And there’s the catch: what if the hedge fund doesn’t have the $100 million?  The fund’s corporate shell or limited partnership is put into bankruptcy; but both parties are claiming the derivative as an asset on their books, which they now have to write down.  Players who have “hedged their bets” by betting both ways cannot collect on their winning bets; and that means they cannot afford to pay their losing bets, causing other players to also default on their bets. 

The dominos go down in a cascade of cross-defaults that infects the whole banking industry and jeopardizes the global pyramid scheme.  The potential for this sort of nuclear reaction was what prompted billionaire investor Warren Buffett to call derivatives “weapons of financial mass destruction.”  It is also why the banking system cannot let a major derivatives player go down, and it is the banking system that calls the shots.  The Federal Reserve is literally owned by a conglomerate of banks; and Hank Paulson, who heads the U.S. Treasury, entered that position through the revolving door of investment bank Goldman Sachs, where he was formerly CEO. 


« Last Edit: January 22, 2011, 10:00:24 am by Geolibertarian » Report Spam   Logged

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« Reply #2 on: January 03, 2011, 06:38:57 pm »

Bauer not only American blaming the poor
Economic downturn makes middle class less generous

The Philadelphia Inquirer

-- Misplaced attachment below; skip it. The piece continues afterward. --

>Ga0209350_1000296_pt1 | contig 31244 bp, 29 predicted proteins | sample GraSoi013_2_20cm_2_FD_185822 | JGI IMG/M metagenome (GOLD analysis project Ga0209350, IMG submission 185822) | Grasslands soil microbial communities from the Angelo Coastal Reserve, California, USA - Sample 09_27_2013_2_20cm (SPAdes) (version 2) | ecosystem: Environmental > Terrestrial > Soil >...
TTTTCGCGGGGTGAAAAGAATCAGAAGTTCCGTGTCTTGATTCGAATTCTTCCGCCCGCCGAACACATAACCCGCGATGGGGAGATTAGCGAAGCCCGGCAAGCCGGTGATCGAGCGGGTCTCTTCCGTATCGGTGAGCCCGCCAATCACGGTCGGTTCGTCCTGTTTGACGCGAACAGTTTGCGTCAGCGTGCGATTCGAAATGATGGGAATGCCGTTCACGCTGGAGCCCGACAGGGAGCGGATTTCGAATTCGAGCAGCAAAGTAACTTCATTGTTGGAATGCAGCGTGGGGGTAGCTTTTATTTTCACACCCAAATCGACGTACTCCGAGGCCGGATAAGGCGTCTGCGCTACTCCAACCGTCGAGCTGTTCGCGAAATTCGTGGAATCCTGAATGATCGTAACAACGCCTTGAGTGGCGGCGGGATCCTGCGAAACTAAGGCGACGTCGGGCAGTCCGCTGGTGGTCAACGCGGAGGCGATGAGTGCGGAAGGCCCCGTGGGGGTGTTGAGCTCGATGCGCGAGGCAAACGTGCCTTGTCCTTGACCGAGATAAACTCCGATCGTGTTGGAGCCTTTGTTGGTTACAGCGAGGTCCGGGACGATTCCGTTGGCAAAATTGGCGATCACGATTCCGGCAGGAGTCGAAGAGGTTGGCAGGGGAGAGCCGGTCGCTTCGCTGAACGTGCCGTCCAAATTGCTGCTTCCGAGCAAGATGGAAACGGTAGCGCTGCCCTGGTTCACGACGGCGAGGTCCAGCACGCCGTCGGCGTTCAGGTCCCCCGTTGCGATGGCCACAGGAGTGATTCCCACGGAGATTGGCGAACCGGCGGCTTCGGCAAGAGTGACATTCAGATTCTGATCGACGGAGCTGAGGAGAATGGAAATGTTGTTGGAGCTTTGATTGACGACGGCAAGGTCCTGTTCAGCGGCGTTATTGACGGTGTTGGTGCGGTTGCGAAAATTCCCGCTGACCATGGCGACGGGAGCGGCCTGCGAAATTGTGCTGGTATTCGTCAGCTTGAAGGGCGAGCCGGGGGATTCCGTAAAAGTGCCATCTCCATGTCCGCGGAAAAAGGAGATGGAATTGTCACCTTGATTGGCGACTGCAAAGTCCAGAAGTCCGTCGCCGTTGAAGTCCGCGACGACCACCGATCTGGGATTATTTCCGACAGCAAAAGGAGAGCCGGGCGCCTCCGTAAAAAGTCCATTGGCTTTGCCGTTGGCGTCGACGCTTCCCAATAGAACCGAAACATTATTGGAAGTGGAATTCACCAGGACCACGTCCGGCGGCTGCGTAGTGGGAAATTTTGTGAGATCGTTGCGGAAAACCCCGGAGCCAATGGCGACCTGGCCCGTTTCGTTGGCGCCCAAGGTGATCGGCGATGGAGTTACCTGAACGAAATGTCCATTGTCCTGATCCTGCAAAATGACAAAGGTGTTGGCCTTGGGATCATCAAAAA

Feb. 23, 2010

Last month, S.C. Lt. Gov. Andre Bauer said that when the government helps the poor, it's like people feeding stray animals that continually "breed."

And this month, Colorado state legislator Spencer Swalm said poor people in single-family homes are "dysfunctional."

Both statements riled some Americans from the Piedmont to the Rockies and underscored a widely held belief: In tough times, people are tough on the poor.

In an April 2009 poll by the Pew Research Center in Washington, 72 percent agreed with the statement that "poor people have become too dependent on government assistance programs." That's up from 69 percent in 2007.

"It's easier to send money to Haiti because you don't have to relate to them directly," said Mariana Chilton, a professor of public health at Drexel University.

The economic downturn has made the middle class less generous, said Guy Molyneux, a partner at Hart Research Associates, a Washington firm that researches attitudes toward the poor.

"People are less supportive of the government helping the poor, because they feel they're not getting enough help themselves," he said.

Matt Wray, a sociologist at Temple University, said these feelings stem from a new vulnerability: "Hatred of the poor is fueled by the middle class's fear of falling during hard times."

Americans don't understand how the poor are victimized by a lack of jobs, inefficient schools and unsafe neighborhoods, experts say.

"People ignore the structural issues - jobs leaving, industry becoming more mechanized," said Yale sociologist Elijah Anderson. "Then they point to the poor and ask, 'Why aren't you making it?'"